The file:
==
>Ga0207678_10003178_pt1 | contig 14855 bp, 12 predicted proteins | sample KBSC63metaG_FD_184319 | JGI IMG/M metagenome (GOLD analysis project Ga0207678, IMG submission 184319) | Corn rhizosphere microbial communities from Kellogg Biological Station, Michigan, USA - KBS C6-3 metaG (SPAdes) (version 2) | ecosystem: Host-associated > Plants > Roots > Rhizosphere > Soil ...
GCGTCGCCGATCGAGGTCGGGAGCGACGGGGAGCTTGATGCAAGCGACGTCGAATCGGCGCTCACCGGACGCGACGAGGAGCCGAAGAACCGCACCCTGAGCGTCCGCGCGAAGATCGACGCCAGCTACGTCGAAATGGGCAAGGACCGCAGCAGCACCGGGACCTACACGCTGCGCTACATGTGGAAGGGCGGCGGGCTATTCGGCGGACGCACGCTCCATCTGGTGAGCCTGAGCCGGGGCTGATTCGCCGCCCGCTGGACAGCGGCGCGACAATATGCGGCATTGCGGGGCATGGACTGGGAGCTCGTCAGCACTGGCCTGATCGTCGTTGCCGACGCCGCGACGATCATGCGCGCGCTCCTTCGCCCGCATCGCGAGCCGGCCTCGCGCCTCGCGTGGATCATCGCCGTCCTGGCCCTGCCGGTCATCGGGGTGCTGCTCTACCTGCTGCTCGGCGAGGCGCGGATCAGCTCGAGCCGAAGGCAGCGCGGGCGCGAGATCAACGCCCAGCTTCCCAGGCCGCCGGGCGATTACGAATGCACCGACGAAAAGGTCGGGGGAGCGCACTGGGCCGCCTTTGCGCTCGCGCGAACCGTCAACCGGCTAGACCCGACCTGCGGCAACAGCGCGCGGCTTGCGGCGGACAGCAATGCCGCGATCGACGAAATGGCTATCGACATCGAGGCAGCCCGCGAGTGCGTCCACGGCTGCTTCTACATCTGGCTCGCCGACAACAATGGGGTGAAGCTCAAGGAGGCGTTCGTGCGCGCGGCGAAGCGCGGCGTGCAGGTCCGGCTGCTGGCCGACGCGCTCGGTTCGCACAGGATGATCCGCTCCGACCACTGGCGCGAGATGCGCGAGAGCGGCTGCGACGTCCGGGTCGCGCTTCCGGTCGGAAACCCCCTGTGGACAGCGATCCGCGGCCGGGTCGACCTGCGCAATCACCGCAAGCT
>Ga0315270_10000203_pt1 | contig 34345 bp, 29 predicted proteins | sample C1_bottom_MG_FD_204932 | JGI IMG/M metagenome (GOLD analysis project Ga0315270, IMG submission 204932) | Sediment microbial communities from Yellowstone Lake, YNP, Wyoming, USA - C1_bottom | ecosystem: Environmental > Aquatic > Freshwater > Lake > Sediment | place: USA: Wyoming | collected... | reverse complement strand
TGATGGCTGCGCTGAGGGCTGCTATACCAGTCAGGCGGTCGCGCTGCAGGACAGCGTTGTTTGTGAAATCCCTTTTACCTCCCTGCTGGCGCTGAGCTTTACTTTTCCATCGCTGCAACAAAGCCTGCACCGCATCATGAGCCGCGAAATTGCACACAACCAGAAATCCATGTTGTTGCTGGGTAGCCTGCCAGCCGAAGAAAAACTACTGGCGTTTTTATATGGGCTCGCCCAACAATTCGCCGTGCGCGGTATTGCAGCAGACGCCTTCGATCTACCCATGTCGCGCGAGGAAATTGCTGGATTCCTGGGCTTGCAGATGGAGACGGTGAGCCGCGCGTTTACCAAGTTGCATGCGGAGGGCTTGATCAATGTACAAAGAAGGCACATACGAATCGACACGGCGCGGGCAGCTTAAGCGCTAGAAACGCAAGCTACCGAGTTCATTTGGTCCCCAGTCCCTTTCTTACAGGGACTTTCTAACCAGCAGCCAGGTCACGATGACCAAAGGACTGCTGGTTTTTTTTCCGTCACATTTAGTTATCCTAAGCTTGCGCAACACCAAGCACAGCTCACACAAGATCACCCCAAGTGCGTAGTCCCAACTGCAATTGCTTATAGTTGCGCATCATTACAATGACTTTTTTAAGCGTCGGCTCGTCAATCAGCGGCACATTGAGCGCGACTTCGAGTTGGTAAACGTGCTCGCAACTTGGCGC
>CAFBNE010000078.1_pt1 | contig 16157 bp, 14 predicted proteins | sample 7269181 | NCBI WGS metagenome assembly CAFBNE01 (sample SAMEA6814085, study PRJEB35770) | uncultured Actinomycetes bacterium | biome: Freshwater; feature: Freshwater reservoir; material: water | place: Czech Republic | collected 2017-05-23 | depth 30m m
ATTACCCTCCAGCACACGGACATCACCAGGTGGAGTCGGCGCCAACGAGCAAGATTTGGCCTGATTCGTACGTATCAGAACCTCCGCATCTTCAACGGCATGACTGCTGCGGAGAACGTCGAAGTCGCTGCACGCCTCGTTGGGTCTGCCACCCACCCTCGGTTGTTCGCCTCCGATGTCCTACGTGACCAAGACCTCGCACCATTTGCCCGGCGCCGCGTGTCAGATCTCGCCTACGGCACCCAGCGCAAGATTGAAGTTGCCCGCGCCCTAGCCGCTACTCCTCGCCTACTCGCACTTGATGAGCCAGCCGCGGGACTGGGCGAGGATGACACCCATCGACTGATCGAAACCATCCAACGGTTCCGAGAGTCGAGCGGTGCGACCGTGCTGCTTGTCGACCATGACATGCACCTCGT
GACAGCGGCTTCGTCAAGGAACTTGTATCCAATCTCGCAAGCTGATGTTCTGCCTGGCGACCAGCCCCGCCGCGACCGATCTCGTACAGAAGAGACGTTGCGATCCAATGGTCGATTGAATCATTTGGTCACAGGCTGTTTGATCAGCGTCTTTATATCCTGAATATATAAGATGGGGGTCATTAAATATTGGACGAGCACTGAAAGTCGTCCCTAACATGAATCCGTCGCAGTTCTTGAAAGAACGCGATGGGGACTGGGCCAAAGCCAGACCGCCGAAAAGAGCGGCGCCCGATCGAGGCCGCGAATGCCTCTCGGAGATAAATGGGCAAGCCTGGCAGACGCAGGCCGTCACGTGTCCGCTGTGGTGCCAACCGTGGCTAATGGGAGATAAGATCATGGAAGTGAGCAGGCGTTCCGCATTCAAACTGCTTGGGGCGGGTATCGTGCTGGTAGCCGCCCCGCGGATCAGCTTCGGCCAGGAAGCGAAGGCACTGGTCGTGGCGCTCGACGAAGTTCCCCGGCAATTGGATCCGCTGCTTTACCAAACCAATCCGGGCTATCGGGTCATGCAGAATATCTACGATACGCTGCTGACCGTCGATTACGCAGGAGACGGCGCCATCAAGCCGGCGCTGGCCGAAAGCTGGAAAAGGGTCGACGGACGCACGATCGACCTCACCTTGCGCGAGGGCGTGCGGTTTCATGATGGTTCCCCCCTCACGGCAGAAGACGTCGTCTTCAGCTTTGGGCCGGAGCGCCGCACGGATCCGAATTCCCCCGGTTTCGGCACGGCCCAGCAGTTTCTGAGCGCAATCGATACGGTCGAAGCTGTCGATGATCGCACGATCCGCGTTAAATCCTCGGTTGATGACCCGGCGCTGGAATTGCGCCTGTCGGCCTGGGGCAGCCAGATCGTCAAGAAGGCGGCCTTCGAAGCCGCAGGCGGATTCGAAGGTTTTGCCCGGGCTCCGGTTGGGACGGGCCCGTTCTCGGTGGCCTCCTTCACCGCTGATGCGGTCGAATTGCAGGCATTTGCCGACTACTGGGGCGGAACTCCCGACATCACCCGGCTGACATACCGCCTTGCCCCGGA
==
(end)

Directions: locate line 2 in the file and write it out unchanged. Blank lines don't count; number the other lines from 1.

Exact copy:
GCGTCGCCGATCGAGGTCGGGAGCGACGGGGAGCTTGATGCAAGCGACGTCGAATCGGCGCTCACCGGACGCGACGAGGAGCCGAAGAACCGCACCCTGAGCGTCCGCGCGAAGATCGACGCCAGCTACGTCGAAATGGGCAAGGACCGCAGCAGCACCGGGACCTACACGCTGCGCTACATGTGGAAGGGCGGCGGGCTATTCGGCGGACGCACGCTCCATCTGGTGAGCCTGAGCCGGGGCTGATTCGCCGCCCGCTGGACAGCGGCGCGACAATATGCGGCATTGCGGGGCATGGACTGGGAGCTCGTCAGCACTGGCCTGATCGTCGTTGCCGACGCCGCGACGATCATGCGCGCGCTCCTTCGCCCGCATCGCGAGCCGGCCTCGCGCCTCGCGTGGATCATCGCCGTCCTGGCCCTGCCGGTCATCGGGGTGCTGCTCTACCTGCTGCTCGGCGAGGCGCGGATCAGCTCGAGCCGAAGGCAGCGCGGGCGCGAGATCAACGCCCAGCTTCCCAGGCCGCCGGGCGATTACGAATGCACCGACGAAAAGGTCGGGGGAGCGCACTGGGCCGCCTTTGCGCTCGCGCGAACCGTCAACCGGCTAGACCCGACCTGCGGCAACAGCGCGCGGCTTGCGGCGGACAGCAATGCCGCGATCGACGAAATGGCTATCGACATCGAGGCAGCCCGCGAGTGCGTCCACGGCTGCTTCTACATCTGGCTCGCCGACAACAATGGGGTGAAGCTCAAGGAGGCGTTCGTGCGCGCGGCGAAGCGCGGCGTGCAGGTCCGGCTGCTGGCCGACGCGCTCGGTTCGCACAGGATGATCCGCTCCGACCACTGGCGCGAGATGCGCGAGAGCGGCTGCGACGTCCGGGTCGCGCTTCCGGTCGGAAACCCCCTGTGGACAGCGATCCGCGGCCGGGTCGACCTGCGCAATCACCGCAAGCT